Cadbury chocolate bars are seen in a shop in London June 23, 2006.
Cadbury chocolate bars are seen in a shop in London June 23, 2006.REUTERS/Alessia Pierdomenico

Social media may be a handy tool to connect and disseminate information with the near and dear, but it has also become the main source of rumors, especially about food poisoning. Now, a silly hoax claiming that Anchor butter products are infected with HIV virus (AIDS) has been widely circulated on social media. 

A message claiming that BBC News had recently warned people not to eat any Anchor butter products for a few months, as a man added HIV-infected blood to its production unit in Westbury Dairy, UK, has been doing the rounds on Facebook and WhatsApp. It went on to urge the users to forward it to those they cared.

However, Hoax Slayer has busted the hoax and assured the Anchor butter products are not infected with HIV virus. It went on to say the picture used in the message was taken from an Arabic language news report published in 2015.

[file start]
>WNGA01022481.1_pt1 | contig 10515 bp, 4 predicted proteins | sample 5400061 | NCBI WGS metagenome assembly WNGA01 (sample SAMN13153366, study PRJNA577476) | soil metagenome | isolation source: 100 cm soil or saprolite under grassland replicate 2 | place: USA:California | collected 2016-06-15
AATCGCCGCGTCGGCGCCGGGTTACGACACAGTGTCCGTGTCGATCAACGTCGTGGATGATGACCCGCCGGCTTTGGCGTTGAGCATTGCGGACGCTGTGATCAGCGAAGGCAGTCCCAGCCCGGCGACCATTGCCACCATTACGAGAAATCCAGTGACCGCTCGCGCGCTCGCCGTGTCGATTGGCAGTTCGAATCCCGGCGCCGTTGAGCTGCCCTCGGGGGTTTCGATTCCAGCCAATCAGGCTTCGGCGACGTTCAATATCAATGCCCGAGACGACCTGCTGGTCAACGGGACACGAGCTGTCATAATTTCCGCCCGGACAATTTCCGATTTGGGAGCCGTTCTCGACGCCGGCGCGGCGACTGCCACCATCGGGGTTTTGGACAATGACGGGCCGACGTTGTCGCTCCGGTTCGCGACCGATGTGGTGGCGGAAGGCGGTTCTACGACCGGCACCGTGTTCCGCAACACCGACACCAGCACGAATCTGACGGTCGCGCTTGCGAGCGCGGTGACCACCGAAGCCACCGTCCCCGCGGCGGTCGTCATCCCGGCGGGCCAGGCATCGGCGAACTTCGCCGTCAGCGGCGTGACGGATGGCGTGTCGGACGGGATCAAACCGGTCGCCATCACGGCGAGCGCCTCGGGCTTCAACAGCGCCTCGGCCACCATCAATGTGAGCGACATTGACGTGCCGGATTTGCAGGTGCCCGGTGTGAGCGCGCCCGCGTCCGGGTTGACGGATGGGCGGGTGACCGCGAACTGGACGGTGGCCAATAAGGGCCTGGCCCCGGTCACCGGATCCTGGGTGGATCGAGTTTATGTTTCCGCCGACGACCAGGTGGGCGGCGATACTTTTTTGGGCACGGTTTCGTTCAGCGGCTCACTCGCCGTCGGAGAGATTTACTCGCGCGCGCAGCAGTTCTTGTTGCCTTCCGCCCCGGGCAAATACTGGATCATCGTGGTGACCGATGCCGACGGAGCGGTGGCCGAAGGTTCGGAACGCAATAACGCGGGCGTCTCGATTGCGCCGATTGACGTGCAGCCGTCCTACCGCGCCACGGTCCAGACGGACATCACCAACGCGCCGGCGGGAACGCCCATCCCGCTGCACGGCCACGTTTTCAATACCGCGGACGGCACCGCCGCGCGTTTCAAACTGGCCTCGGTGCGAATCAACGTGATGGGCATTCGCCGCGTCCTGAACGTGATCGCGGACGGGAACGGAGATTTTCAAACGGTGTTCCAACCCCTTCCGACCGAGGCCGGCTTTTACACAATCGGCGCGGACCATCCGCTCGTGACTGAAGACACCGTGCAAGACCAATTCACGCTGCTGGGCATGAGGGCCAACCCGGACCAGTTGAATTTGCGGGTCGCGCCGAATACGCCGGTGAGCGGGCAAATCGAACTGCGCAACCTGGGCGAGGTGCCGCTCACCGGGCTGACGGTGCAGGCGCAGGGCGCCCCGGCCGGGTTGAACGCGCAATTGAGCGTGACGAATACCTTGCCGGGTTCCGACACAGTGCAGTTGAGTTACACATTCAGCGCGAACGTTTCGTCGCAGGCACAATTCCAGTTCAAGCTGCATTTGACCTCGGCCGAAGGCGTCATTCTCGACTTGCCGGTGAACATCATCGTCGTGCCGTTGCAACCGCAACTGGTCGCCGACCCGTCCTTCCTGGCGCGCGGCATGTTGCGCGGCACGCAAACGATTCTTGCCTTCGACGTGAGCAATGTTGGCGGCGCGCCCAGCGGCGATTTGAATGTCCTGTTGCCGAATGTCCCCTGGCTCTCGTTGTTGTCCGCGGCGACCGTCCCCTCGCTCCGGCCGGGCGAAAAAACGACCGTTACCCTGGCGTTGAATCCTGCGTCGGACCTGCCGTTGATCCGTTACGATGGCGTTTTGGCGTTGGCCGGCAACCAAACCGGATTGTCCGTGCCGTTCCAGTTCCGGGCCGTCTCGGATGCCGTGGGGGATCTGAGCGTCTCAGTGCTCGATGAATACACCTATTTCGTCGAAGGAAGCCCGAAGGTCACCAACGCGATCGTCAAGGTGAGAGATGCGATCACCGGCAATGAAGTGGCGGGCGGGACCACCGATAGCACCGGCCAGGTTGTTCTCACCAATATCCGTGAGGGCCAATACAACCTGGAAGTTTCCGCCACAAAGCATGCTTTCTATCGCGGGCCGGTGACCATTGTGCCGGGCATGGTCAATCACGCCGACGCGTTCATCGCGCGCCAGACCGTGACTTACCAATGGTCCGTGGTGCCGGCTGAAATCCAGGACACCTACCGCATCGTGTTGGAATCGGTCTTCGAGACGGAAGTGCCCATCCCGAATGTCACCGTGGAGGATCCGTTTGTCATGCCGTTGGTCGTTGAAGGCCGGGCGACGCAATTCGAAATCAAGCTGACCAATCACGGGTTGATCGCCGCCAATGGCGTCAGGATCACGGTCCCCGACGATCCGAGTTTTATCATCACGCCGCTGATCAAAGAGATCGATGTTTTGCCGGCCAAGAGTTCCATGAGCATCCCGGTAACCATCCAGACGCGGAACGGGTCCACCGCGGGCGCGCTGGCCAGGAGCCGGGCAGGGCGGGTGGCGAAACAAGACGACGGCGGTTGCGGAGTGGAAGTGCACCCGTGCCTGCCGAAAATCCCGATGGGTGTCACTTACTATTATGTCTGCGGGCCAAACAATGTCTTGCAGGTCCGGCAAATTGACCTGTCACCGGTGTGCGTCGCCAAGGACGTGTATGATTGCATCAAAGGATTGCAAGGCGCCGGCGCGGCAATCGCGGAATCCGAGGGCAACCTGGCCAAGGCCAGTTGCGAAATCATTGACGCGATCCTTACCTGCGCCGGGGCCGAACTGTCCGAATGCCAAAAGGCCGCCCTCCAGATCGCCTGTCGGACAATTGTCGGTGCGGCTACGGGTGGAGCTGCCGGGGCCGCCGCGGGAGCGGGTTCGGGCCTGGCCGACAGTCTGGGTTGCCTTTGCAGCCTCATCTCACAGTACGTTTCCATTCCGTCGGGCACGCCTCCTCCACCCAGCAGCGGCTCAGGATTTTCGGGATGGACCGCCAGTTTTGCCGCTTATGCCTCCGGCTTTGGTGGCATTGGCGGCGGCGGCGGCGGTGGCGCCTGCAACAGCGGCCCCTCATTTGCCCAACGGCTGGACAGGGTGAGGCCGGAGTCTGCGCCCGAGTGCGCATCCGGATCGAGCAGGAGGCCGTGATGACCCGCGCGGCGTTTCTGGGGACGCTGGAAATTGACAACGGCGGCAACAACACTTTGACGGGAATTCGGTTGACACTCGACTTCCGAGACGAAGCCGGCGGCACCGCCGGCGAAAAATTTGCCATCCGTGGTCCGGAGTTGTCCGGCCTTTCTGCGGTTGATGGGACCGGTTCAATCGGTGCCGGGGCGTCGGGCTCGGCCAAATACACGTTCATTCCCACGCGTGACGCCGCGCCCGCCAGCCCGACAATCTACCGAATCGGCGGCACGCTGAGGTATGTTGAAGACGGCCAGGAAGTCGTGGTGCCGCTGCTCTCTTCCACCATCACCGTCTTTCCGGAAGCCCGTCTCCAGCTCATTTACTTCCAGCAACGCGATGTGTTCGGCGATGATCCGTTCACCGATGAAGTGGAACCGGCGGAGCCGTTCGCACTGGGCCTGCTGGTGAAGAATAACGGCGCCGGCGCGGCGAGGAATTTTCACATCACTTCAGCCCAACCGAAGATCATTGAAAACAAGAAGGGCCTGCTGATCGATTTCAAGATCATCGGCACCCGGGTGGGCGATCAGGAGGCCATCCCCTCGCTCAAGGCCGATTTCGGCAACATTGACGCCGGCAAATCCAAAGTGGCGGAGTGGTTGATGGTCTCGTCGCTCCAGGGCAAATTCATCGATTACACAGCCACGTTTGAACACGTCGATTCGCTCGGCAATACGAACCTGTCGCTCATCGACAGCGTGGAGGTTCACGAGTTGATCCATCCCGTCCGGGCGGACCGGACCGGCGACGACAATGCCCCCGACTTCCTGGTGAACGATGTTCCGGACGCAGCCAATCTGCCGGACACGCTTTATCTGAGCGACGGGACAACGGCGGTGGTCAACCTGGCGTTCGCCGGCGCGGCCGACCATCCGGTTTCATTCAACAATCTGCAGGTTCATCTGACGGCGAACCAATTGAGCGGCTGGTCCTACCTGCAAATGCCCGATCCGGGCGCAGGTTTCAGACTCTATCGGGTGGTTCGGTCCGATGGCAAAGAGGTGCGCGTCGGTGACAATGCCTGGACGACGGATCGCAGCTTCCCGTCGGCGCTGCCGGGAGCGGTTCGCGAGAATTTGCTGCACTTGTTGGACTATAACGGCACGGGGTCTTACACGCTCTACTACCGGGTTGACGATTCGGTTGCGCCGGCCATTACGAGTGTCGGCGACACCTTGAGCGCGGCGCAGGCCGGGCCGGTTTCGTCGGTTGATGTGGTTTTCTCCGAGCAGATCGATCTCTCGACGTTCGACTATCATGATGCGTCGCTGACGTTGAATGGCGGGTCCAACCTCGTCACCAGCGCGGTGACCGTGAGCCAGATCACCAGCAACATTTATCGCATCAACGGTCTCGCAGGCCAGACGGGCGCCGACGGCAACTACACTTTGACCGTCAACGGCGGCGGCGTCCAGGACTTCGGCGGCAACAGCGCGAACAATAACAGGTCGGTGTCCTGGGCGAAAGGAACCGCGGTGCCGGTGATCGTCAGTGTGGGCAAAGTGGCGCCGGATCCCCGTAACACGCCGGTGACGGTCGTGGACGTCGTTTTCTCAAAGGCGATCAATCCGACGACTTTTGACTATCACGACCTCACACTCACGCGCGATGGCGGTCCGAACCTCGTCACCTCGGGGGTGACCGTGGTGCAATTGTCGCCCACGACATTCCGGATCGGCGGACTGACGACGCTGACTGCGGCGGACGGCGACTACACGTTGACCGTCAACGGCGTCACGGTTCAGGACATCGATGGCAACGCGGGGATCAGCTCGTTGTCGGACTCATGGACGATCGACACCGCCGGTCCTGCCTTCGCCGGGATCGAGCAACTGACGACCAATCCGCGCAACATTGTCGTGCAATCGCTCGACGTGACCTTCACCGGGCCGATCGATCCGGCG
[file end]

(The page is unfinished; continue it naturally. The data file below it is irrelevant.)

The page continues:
Arla Foods that distribute Anchor butter products in the UK has also rubbished the fake news while responding to a query.

A similar hoax message claiming to be reported by BBC News was in circulation a few days ago. The fake post also warned the public not to eat Cadbury chocolates for a few weeks claiming that a Cadbury worker had contaminated the products with HIV infected blood. 

Earlier in 2015, a woman named Anna Aquavia posted on Facebook that "someone is injecting HIV positive blood into bananas and oranges," causing panic to many internet users. She had claimed that her sister's friend from Nebraska found blood in banana.

However, Washington Post reported that the pictures used in the post were originally posted by a woman from Colorado who was concerned on seeing red spots in her son's fruit. She had clearly mentioned that the bananas were "deformed."

According to the US Centers for Disease Control and Prevention (CDC), HIV won't transmit through food handled by HIV infected persons.

"You can't get HIV from consuming food handled by an HIV-infected person. Even if the food contained small amounts of HIV-infected blood or semen, exposure to the air, heat from cooking, and stomach acid would destroy the virus," said the CDC in a note.

However, it said HIV could "spread by eating food that has been pre-chewed by an HIV-infected person" but only in rare cases. It went on to say that the "contamination occurs when infected blood from a caregiver's mouth mixes with food while chewing. The only known cases are among infants."